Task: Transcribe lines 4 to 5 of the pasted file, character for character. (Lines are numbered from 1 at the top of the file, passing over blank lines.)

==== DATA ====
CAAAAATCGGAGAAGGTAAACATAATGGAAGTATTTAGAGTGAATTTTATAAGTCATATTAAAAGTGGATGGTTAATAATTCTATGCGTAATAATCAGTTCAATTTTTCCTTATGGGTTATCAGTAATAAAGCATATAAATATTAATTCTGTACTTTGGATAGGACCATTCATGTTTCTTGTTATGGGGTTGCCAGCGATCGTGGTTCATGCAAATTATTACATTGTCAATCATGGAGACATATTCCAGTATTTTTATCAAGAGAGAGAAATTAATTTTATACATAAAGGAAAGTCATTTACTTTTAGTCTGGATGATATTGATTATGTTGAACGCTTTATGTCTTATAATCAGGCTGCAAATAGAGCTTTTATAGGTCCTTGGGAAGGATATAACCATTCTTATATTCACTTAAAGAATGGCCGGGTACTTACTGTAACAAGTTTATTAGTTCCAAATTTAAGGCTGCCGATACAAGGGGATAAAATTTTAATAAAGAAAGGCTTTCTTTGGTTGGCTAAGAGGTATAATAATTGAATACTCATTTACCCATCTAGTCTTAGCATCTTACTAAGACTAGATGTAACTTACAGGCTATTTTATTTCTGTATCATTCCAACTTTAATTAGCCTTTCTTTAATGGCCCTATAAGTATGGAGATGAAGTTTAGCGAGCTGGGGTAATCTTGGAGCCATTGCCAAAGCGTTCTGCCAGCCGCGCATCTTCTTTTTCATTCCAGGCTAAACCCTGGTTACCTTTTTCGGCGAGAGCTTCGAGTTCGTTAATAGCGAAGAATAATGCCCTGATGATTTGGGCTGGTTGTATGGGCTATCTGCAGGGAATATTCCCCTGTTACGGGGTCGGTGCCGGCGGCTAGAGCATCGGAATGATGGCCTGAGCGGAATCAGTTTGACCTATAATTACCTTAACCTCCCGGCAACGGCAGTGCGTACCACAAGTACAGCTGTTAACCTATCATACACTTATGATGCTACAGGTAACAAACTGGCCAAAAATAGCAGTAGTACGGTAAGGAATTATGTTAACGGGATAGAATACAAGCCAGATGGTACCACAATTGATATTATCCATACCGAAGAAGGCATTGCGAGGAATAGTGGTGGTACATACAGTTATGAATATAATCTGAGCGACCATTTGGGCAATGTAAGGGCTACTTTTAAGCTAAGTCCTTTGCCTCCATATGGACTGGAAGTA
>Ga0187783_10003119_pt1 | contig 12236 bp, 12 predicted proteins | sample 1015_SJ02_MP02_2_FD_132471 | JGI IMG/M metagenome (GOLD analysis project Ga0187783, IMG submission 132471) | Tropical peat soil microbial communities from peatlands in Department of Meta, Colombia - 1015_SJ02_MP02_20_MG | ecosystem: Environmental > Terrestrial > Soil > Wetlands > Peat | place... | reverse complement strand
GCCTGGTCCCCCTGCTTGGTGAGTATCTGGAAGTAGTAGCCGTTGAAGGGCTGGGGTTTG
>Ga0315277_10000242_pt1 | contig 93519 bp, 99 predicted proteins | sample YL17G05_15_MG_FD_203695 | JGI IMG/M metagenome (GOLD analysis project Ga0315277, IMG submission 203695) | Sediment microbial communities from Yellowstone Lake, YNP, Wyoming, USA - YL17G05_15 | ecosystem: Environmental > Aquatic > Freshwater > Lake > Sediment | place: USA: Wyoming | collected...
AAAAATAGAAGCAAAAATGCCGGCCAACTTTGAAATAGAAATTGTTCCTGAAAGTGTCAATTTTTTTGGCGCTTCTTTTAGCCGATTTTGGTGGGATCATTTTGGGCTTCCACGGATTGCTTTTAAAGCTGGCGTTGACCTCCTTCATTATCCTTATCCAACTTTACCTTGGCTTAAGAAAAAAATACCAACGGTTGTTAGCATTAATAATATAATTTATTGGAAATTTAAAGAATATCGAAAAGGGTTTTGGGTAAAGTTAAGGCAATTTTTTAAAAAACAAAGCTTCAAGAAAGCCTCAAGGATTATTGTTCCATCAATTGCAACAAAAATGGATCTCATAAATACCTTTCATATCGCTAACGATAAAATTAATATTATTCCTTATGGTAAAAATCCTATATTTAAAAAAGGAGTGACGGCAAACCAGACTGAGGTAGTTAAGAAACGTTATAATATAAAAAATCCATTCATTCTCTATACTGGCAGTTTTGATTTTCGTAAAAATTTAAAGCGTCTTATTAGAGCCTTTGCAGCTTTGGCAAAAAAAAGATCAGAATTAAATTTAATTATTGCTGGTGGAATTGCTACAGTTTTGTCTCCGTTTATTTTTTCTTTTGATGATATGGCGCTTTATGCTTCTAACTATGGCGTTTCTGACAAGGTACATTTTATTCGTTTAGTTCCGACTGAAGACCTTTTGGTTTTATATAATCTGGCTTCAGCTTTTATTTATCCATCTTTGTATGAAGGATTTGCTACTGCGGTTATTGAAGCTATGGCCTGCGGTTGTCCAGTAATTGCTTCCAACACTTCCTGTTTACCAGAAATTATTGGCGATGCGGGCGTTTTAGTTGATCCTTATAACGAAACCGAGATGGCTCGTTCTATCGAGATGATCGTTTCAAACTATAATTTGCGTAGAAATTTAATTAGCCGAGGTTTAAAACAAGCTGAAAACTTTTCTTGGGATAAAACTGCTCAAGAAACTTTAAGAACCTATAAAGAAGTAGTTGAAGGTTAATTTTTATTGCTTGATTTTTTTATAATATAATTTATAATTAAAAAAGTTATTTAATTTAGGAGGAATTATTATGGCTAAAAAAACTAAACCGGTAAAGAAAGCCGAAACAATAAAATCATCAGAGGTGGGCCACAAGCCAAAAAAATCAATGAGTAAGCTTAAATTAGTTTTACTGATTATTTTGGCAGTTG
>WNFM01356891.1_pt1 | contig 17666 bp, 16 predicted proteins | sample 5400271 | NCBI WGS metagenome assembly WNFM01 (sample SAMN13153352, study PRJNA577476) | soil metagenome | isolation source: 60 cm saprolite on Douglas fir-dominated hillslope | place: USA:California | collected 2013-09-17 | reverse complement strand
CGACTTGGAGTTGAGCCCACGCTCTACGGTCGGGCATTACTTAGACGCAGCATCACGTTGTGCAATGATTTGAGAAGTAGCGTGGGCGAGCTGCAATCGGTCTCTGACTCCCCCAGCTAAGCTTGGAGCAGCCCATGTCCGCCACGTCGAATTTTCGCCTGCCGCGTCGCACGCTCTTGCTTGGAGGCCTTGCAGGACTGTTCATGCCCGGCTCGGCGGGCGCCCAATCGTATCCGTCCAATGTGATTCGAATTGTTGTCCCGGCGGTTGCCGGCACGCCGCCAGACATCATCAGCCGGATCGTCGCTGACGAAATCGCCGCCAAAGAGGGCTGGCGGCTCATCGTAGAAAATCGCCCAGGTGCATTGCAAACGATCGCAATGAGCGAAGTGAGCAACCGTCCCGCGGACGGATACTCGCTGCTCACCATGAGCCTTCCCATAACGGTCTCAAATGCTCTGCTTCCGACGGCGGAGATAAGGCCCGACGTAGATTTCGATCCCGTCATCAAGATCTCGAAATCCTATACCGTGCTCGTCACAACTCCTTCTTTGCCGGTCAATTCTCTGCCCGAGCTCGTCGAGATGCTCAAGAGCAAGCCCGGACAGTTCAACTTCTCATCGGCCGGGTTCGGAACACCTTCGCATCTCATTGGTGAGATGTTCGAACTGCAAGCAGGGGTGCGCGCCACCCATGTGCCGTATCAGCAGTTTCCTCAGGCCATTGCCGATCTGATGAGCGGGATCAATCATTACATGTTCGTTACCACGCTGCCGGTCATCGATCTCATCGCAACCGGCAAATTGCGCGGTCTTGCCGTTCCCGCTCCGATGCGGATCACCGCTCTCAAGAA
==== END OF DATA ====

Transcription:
>Ga0315277_10000242_pt1 | contig 93519 bp, 99 predicted proteins | sample YL17G05_15_MG_FD_203695 | JGI IMG/M metagenome (GOLD analysis project Ga0315277, IMG submission 203695) | Sediment microbial communities from Yellowstone Lake, YNP, Wyoming, USA - YL17G05_15 | ecosystem: Environmental > Aquatic > Freshwater > Lake > Sediment | place: USA: Wyoming | collected...
AAAAATAGAAGCAAAAATGCCGGCCAACTTTGAAATAGAAATTGTTCCTGAAAGTGTCAATTTTTTTGGCGCTTCTTTTAGCCGATTTTGGTGGGATCATTTTGGGCTTCCACGGATTGCTTTTAAAGCTGGCGTTGACCTCCTTCATTATCCTTATCCAACTTTACCTTGGCTTAAGAAAAAAATACCAACGGTTGTTAGCATTAATAATATAATTTATTGGAAATTTAAAGAATATCGAAAAGGGTTTTGGGTAAAGTTAAGGCAATTTTTTAAAAAACAAAGCTTCAAGAAAGCCTCAAGGATTATTGTTCCATCAATTGCAACAAAAATGGATCTCATAAATACCTTTCATATCGCTAACGATAAAATTAATATTATTCCTTATGGTAAAAATCCTATATTTAAAAAAGGAGTGACGGCAAACCAGACTGAGGTAGTTAAGAAACGTTATAATATAAAAAATCCATTCATTCTCTATACTGGCAGTTTTGATTTTCGTAAAAATTTAAAGCGTCTTATTAGAGCCTTTGCAGCTTTGGCAAAAAAAAGATCAGAATTAAATTTAATTATTGCTGGTGGAATTGCTACAGTTTTGTCTCCGTTTATTTTTTCTTTTGATGATATGGCGCTTTATGCTTCTAACTATGGCGTTTCTGACAAGGTACATTTTATTCGTTTAGTTCCGACTGAAGACCTTTTGGTTTTATATAATCTGGCTTCAGCTTTTATTTATCCATCTTTGTATGAAGGATTTGCTACTGCGGTTATTGAAGCTATGGCCTGCGGTTGTCCAGTAATTGCTTCCAACACTTCCTGTTTACCAGAAATTATTGGCGATGCGGGCGTTTTAGTTGATCCTTATAACGAAACCGAGATGGCTCGTTCTATCGAGATGATCGTTTCAAACTATAATTTGCGTAGAAATTTAATTAGCCGAGGTTTAAAACAAGCTGAAAACTTTTCTTGGGATAAAACTGCTCAAGAAACTTTAAGAACCTATAAAGAAGTAGTTGAAGGTTAATTTTTATTGCTTGATTTTTTTATAATATAATTTATAATTAAAAAAGTTATTTAATTTAGGAGGAATTATTATGGCTAAAAAAACTAAACCGGTAAAGAAAGCCGAAACAATAAAATCATCAGAGGTGGGCCACAAGCCAAAAAAATCAATGAGTAAGCTTAAATTAGTTTTACTGATTATTTTGGCAGTTG